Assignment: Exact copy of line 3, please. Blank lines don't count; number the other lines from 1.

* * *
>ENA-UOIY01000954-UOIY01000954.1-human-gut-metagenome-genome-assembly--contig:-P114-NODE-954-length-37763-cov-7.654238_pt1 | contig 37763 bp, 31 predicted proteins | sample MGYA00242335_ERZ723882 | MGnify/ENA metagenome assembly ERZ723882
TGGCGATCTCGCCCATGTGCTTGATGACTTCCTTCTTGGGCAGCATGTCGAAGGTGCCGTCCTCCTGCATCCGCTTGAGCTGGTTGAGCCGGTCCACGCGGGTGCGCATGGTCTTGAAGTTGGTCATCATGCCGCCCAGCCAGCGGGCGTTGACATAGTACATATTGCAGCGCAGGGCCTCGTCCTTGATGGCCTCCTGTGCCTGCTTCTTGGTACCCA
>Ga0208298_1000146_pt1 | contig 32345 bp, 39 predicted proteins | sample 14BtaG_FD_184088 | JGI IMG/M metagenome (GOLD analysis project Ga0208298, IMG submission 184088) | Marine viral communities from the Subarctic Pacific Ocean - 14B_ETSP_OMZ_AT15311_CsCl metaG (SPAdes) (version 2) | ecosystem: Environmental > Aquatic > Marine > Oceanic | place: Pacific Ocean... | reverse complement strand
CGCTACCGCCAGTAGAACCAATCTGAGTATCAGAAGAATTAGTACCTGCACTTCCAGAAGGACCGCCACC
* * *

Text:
>Ga0208298_1000146_pt1 | contig 32345 bp, 39 predicted proteins | sample 14BtaG_FD_184088 | JGI IMG/M metagenome (GOLD analysis project Ga0208298, IMG submission 184088) | Marine viral communities from the Subarctic Pacific Ocean - 14B_ETSP_OMZ_AT15311_CsCl metaG (SPAdes) (version 2) | ecosystem: Environmental > Aquatic > Marine > Oceanic | place: Pacific Ocean... | reverse complement strand